Léger-Félicité Sonthonax

From Wikipedia, the free encyclopedia
Léger-Félicité Sonthonax
Late 18th-century oil painting portrait of Sonthonax
Commissioner of Saint-Domingue (North)
In office
18 September 1792 – 24 August 1797
Governor of Saint-Domingue
In office
2 January 1793 – 7 May 1793
Preceded byVicomte de Rochambeau
Succeeded byFrançois-Thomas Galbaud du Fort
In office
11 May 1796 – 24 August 1797
Preceded byÉtienne Maynaud de Bizefranc de Laveaux
Succeeded byToussaint Louverture
Deputy in the Council of Five Hundred
In office
14 October 1795 – 19 May 1799[1]
Personal details
Born(1763-03-07)March 7, 1763
Oyonnax, France
DiedJuly 23, 1813(1813-07-23) (aged 50)
Oyonnax, France

Léger-Félicité Sonthonax (7 March 1763 – 23 July 1813) was a French abolitionist and Jacobin before joining the Girondist party, which emerged in 1791. During the French Revolution, he controlled 7,000 French troops in Saint-Domingue during part of the Haitian Revolution.[2] His official title was Civil Commissioner. From September 1792, he and Polverel became the de facto rulers of Saint-Domingue's non-slave population. Because they were associated with Brissot’s party, they were put in accusation by the convention on July 16, 1793, but a ship to bring them back in France didn’t arrive in the colony until June 1794, and they arrived in France in the time of the downfall of Robespierre. They had a fair trial in 1795 and were acquitted of the charges the white colonists brought against them.[3] Sonthonax believed that Saint-Domingue's whites were royalists or separatists, so he attacked the military power of the white settlers and by doing so alienated the colonial settlers from their government. Many gens de couleur (mixed-race residents of the colony) asserted that they could form the military backbone of Saint-Domingue if they were given rights, but Sonthonax rejected this view as outdated in the wake of the August 1791 slave uprising. He believed that Saint-Domingue would need ex-slave soldiers among the ranks of the colonial army if it was to survive. On August 1793, he proclaimed freedom for all slaves in the north province. His critics allege that he was forced into ending slavery in order to maintain his own power.[4]

Early life[edit]

Born in Oyonnax, France on March 7, 1763, the son of a prosperous merchant, Sonthonax was a lawyer in the Parlement of Paris who rose in the ranks during the French Revolution. Sonthonax's wealth was due to his father's business, which employed many people from the region, and had made his father the richest man of the village.[5] Sonthonax finished his studies at the University of Dijon, becoming a well-known lawyer with the help of his wealthy father.[5] A member of the Society of the Friends of the Blacks, he became connected with Jacques Pierre Brissot and subsequently aligned himself with the Girondists.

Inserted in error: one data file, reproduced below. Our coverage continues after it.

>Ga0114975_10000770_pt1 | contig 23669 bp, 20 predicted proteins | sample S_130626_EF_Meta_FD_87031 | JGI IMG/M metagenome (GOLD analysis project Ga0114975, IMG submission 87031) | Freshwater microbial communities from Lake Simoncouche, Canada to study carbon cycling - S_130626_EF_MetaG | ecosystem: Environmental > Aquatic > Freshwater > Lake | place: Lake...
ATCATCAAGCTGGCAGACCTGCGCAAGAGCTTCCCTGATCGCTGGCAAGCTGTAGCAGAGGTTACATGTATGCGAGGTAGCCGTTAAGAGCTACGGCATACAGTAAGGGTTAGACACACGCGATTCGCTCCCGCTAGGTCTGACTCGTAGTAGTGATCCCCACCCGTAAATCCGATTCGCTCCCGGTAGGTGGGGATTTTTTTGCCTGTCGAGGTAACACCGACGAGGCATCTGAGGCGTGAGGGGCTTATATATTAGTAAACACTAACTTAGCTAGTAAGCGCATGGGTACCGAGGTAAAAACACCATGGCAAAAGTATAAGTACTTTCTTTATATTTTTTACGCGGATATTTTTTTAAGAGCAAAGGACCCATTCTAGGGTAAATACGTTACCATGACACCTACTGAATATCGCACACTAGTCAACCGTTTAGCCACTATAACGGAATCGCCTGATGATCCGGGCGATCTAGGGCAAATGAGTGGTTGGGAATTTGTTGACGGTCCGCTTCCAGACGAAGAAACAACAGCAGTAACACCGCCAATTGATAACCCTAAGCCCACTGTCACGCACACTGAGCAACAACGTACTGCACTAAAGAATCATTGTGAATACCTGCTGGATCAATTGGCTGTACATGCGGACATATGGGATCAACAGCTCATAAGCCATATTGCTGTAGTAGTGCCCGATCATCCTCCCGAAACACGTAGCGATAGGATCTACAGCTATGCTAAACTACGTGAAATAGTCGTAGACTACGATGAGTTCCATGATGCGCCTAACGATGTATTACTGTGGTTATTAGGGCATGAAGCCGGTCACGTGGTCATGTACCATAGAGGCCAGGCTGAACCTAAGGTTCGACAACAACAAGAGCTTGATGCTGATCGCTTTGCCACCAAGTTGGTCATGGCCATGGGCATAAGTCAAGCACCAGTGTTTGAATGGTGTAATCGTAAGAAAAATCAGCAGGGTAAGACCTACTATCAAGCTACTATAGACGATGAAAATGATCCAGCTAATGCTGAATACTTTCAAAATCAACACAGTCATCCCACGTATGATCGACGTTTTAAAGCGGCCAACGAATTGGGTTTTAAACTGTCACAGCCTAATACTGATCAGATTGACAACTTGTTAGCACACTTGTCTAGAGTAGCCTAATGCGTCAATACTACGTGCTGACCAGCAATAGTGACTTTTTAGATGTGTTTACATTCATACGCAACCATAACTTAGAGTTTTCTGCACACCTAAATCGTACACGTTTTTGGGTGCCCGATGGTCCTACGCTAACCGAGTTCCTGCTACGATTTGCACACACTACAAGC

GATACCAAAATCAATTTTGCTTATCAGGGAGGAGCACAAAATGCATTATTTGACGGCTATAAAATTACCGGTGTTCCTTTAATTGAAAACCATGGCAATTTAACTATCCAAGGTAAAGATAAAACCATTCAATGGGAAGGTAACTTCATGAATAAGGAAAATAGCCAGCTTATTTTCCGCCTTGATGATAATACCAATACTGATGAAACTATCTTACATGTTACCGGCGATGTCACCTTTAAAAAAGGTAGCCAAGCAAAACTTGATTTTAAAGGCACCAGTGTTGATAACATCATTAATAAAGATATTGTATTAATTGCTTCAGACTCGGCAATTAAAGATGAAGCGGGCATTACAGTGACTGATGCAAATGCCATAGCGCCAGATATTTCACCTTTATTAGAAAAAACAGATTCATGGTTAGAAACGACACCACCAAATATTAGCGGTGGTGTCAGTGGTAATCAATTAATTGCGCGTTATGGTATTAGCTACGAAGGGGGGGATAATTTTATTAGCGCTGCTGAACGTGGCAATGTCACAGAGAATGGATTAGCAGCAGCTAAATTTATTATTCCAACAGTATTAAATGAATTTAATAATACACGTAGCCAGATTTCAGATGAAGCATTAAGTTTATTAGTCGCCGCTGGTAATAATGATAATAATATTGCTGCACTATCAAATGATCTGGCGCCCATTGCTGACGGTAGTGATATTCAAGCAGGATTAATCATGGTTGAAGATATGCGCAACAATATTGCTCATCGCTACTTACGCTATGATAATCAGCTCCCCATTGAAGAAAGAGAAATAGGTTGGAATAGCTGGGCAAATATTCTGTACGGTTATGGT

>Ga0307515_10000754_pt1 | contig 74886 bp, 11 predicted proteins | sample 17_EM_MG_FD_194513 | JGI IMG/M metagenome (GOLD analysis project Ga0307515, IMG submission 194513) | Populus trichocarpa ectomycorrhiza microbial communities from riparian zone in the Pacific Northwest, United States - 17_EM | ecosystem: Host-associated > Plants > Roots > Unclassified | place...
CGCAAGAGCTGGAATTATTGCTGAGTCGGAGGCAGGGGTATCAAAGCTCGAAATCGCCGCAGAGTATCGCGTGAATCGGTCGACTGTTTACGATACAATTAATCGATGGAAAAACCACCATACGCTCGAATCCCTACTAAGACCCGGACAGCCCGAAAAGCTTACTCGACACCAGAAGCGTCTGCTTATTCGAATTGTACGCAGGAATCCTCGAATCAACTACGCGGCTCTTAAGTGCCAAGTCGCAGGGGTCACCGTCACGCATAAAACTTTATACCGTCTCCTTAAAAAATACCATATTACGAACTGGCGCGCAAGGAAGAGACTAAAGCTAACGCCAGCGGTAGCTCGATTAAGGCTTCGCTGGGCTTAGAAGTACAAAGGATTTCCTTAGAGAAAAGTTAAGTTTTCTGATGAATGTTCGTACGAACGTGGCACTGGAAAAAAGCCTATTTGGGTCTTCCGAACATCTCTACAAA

In August 1791, a slave rebellion (the Haitian Revolution) broke out in the northern part of Saint-Domingue, the heart of the island's sugar plantation economy. Saint-Domingue was also wracked by conflict between the white colonists and free people of colour (many of whom were of mixed race), and also between those supportive of the French Revolution and those for a re-establishment of the Ancien Régime — or failing that, for Saint-Domingue's independence.

In 1792, Sonthonax, Étienne Polverel and Jean-Antoine Ailhaud were sent to the colony of Saint-Domingue (now Haïti) as part of the Revolutionary Commission. They were accompanied by Jean-Jacques d'Esparbes, who had been appointed governor of Saint-Domingue.[6] He was to replace governor Philibert François Rouxel de Blanchelande.[7] The expedition included 6,000 soldiers.[8] The commissioners found that many of the white planters were hostile to the increasingly radical revolutionary movement and were joining the royalist opposition. They announced that they did not intend to abolish slavery, but had come to ensure that free men had equal rights whatever their color.[9] D'Esparbes worked against the commissioners and became popular with the royalist planters.[8] On 21 October 1792, the commissioners dismissed d'Esparbès and named the vicomte de Rochambeau governor general of Saint-Domingue.[6]

Their main goal was to maintain French control of Saint-Domingue and enforce the social equality recently granted to free gens de couleur by the French National Convention as part of the decree of 4 April 1792. The legislation re-established French control of Saint-Domingue, granted full citizenship and political equality to free male blacks and free male mulattoes, but did not emancipate the slaves. Instead, he was tasked to defeat slave rebellions and induce the slaves to return to the plantations. Sonthonax had initially decried the abolition of slavery to gain the support of the whites on the island. Upon his arrival, he found that some whites and free people of color were already cooperating against the slave rebels. He did exile many radical whites who would not accept free coloreds as equals and managed to contain the slave insurgency outside of the North.

Sonthonax and Polverel were sent to Saint-Domingue, as they proclaimed when they arrived, not to abolish slavery but to give to the free men, regardless of the color of their skin, equality of rights, granted to them by the decree of April 4, 1792. But ultimately, all slaves in the north province were granted freedom on August 29, 1793, by Sonthonax, and in the west and south provinces, from August 27 to 31 October, 1793, by Polverel.[10] [11] Following the proclamation, Sonthonax wrote a reply to those that were opposed to his and Polverel's decision in 1793 to grant these select slaves this new freedom. He declares his never ending belief that civil rights should be granted to these Africans and defends his decision to free the slaves was not erroneous to do.[12] Sonthonax's Proclamation Au nom de la République explained his role in the Revolution. He was committed to make drastic decisions to prevent Britain and Spain from succeeding in their attempts to assume control over Saint-Domingue.